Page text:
Yes, we’re in crisis. There is a growing incoherence in the operation of our government, and an unprecedented comingling of the nation’s business and the business of re-electing President Trump.
Suffice to say, our country isn’t always in crisis when the Congress of the United States initiates an impeachment proceeding against a sitting President. There have been efforts to impeach US presidents a number of times that ended in failure to impeach (let alone convict) without an ensuing national crisis. For example, the House of Representatives considered articles of impeachment against Presidents John Tyler, James Buchanan, and Harry Truman all of which failed in the House and caused no crisis for the country. Presidents Andrew Johnson and Bill Clinton were impeached by the House (although not convicted by the Senate) and President Richard Nixon resigned when the House Judiciary Committee approved, and referred to the full House, three articles of impeachment. Thus, President Nixon avoided certain impeachment by the full House. The nation was in crisis during the Nixon impeachment because President Nixon was managing a criminal cover-up operation involving the Watergate scandal from the oval office. It became clear that both Democrats and Republicans were prepared to vote impeachment, and many observers believe that when a brave, young, conservative Republican on the House Judiciary Committee, Larry Hogan of Maryland, announced his decision to vote for all three articles of impeachment, Nixon knew he was not going to be saved by party loyalty. His fears were confirmed the following day when Senator Barry Goldwater of Arizona informed him that he would fare no better in the Senate if the full House voted to impeach.
The Clinton impeachment, following the vote to impeach in the House, proceeded in an orderly manner. Clinton was acquitted in the Senate and completed his Presidency with high approval ratings.
Now comes a formal “impeachment inquiry” by the House of Representatives targeting President Donald Trump. We’re not prepared to judge whether what we consider to be a rather sleazy telephone conversation between President Trump and Ukrainian President Volodymyr Zelensky rises to the level of an impeachable offense. While the justification for the impeachment of a US President is really whatever the House of Representatives decides is justification, it appears to us that President Trump carefully crafted plausible deniability regarding the motive for his obvious pitch for President Zelensky to launch a corruption investigation involving rival Joe Biden and his son, Hunter.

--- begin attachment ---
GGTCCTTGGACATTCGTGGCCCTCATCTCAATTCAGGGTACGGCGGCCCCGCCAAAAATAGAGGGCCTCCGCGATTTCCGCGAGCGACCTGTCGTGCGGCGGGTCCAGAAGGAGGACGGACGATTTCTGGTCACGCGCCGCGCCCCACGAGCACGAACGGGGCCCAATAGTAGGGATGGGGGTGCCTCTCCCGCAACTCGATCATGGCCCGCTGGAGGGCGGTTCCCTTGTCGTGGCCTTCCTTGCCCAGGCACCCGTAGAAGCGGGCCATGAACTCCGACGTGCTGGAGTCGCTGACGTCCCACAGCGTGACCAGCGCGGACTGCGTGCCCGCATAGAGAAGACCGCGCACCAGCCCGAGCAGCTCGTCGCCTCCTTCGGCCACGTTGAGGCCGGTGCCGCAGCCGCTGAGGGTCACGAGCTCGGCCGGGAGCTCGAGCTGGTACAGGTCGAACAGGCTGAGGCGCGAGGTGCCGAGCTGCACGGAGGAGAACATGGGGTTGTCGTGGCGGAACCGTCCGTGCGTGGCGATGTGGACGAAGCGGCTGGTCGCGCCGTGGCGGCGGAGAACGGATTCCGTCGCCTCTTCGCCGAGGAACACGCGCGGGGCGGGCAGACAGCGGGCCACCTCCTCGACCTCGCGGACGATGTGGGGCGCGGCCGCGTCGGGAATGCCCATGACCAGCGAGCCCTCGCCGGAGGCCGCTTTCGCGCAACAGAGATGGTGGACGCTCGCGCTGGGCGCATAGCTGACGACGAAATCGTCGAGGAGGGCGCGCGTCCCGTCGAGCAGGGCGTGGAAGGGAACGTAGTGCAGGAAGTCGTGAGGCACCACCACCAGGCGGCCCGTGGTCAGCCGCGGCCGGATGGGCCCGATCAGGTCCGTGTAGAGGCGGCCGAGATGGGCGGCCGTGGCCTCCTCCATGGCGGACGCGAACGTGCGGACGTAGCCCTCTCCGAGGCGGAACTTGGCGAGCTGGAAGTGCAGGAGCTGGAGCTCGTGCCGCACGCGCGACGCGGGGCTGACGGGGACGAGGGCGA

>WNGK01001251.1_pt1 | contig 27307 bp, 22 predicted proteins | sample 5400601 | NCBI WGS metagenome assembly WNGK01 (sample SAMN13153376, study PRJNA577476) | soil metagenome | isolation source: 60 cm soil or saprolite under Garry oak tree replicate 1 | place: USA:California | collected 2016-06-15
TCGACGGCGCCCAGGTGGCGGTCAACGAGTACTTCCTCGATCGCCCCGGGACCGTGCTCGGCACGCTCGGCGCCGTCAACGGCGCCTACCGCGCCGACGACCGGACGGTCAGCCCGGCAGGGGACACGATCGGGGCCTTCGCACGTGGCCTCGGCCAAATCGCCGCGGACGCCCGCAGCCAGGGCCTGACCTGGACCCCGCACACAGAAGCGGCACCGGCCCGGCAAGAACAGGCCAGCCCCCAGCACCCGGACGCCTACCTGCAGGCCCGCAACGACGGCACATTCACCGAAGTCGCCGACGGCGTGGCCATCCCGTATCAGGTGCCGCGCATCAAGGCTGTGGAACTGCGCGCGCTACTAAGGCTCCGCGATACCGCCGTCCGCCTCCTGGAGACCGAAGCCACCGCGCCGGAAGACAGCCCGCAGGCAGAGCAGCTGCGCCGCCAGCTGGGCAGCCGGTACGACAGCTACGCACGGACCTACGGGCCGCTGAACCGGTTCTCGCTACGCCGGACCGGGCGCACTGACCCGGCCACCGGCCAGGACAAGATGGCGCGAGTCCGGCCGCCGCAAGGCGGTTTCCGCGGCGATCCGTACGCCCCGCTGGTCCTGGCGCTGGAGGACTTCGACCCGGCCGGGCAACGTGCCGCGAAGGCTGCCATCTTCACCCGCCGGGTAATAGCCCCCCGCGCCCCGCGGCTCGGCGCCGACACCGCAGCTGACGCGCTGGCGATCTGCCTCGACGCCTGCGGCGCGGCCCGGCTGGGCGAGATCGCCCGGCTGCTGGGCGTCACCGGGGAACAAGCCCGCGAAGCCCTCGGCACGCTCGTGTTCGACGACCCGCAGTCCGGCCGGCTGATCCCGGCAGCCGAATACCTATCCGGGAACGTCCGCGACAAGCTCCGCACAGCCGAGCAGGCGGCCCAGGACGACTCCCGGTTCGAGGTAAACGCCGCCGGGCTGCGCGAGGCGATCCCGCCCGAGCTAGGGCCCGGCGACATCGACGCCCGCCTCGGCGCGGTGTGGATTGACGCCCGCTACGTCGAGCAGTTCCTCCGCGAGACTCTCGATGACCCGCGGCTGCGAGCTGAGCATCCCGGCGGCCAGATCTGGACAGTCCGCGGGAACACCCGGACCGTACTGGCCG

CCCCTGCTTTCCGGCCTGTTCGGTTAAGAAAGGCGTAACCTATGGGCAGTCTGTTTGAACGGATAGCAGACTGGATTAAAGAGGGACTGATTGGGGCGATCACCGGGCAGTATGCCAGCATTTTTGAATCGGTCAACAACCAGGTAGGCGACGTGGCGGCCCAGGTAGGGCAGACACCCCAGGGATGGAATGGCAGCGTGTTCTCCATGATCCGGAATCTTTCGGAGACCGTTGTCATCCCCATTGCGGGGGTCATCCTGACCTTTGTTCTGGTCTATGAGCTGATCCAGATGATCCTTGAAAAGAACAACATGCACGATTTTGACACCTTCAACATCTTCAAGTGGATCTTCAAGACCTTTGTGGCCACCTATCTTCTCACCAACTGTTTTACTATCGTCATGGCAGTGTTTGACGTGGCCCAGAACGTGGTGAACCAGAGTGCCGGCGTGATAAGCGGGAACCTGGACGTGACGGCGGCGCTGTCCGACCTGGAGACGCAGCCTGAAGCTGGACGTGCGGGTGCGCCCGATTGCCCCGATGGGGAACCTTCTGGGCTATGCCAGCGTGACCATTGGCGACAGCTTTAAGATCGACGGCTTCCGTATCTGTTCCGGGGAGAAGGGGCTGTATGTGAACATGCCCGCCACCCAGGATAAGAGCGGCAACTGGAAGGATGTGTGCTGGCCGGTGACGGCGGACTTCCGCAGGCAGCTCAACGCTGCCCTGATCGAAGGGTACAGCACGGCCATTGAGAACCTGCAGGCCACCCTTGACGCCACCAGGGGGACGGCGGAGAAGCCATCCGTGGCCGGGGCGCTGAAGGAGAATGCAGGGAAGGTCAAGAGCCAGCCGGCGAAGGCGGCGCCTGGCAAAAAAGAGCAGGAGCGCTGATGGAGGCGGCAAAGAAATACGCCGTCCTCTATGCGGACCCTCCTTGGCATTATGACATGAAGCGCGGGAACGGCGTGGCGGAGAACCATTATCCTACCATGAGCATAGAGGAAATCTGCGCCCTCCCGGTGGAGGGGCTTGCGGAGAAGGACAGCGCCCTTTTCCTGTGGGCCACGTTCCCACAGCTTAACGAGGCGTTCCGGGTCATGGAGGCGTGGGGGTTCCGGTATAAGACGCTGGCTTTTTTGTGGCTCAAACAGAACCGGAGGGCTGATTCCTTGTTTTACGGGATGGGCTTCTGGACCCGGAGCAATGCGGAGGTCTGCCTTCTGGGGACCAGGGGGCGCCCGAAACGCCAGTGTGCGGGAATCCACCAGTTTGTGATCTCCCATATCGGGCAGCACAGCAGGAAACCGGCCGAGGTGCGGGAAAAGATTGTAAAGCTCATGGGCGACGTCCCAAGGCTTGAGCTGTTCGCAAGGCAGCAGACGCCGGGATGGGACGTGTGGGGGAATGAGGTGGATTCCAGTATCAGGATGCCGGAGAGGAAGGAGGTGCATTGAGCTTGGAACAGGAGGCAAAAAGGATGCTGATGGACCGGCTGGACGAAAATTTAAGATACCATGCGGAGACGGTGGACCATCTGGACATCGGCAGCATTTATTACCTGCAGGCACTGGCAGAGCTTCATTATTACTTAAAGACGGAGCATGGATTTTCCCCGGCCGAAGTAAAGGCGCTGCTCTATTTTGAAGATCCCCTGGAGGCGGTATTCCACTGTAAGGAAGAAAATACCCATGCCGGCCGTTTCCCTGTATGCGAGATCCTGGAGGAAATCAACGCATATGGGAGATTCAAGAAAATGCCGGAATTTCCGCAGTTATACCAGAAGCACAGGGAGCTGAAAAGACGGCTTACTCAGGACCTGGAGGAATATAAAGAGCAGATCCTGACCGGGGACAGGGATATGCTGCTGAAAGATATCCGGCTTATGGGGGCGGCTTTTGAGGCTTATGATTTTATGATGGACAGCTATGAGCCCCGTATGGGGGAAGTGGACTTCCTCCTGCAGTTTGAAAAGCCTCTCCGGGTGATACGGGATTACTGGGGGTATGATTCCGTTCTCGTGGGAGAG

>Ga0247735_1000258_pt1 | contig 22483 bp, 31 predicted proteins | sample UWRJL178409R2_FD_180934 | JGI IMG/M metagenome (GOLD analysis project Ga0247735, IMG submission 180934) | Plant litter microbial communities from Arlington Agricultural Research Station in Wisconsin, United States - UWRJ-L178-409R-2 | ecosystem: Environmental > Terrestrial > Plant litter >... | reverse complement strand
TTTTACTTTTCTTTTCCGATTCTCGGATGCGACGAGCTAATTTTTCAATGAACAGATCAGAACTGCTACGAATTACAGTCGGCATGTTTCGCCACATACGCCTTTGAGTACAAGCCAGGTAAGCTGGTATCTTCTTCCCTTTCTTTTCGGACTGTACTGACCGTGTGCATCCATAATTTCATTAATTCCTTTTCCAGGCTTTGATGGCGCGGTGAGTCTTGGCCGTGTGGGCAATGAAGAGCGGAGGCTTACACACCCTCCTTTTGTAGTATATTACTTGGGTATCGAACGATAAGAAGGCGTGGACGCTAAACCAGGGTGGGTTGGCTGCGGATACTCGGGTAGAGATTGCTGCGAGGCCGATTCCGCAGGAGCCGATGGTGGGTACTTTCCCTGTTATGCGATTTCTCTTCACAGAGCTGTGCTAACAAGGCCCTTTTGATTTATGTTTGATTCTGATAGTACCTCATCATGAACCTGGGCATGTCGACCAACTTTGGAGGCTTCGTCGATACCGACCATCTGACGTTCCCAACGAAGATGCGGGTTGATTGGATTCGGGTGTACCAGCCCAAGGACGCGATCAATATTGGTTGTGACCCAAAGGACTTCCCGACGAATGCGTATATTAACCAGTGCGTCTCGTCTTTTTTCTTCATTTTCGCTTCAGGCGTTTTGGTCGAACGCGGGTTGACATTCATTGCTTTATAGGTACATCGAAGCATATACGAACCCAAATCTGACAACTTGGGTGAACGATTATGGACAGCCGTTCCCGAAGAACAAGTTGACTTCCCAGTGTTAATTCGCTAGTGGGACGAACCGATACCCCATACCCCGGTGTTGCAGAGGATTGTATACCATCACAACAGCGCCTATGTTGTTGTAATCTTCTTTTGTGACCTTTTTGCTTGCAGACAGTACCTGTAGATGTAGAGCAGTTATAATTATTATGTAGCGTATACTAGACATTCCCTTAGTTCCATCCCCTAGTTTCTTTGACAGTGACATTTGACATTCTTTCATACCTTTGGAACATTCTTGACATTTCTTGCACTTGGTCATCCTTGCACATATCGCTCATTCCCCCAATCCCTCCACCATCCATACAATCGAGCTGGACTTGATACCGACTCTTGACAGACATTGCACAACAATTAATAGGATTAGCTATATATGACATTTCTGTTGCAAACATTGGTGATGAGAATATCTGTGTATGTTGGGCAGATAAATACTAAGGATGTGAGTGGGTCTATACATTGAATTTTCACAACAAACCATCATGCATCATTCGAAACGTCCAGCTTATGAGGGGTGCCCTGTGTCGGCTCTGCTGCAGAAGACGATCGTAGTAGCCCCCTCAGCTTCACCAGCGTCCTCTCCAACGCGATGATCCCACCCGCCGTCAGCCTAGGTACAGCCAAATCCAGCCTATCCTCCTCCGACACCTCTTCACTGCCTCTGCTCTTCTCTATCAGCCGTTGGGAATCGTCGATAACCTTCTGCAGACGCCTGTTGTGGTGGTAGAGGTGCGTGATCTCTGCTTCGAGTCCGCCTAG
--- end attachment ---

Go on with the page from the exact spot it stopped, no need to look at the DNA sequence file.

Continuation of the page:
This impeachment inquiry, however, comes at a time when our nation has drifted into a partisan divide unlike anything in recent memory, and, perhaps, in the country’s history. A cult of personality, a term usually reserved for supporters of despotic leaders of one-party regimes, has emerged in America wherein it seems the President’s supporters will stand with him no matter what. Similarly, many of his opponents will stridently criticize virtually everything he does or says.
A whistleblower who has followed appropriate procedure and communicated his concerns through appropriate channels and prepared a serious report based on allegations brought to him or her, apparently by high-ranking personnel in the White House, has been referred to by President Trump as “almost a spy” with an ominous reminder of what “we used to do with spies.” That was a remarkably inappropriate comment at best, or a remarkably dangerous dog whistle at worst. In either case, they were the words of the President of the United States.
The country has become largely divided into two camps; more like two belligerents facing off under opposing flags than the run-of-the-mill rough and tumble of good old-fashioned American politics. The President regularly refers to the press as “fake news” and “the enemy of the people,” and he petulantly, childishly, ridicules and attacks those who criticize him.
We assume that many accept President Trump’s explanation that he withheld vitally needed and previously approved foreign aid to Ukraine because “other countries were not contributing enough to help defend the former Soviet satellite nation.” Ukraine is staunchly pro-American. They have “bet” on America to the consternation of Russia, and the country lives under constant threat, having already lost a chunk of their nation, Crimea, to Russian aggression. It was tantamount to saying, Germany and others are not giving you the support you deserve and need, so we’re not going to either.
The President, strangely, but clearly, immediately raised issues pertaining to the last presidential election and then-current political opponent Joe Biden when President Zelensky told the President that he was ready to buy those American Javelin anti-tank defensive missiles. President Trump made it clear that he expected President Zelensky to investigate campaign-related issues, which the Ukrainian President agreed to do. He hardly had any choice, it seemed, if he wanted those anti-tank missiles.
“Whatever you can do, it’s very important that you do it if that’s possible,” President Trump told President Zelensky, telling him he would be hearing from the President’s personal attorney, Rudy Giuliani and Attorney General William Barr regarding the campaign-related issues.
This is not politics as usual in America. This is strange behavior and, as such, it is historical. The nation is functioning by Presidential whim. The nation is in crisis.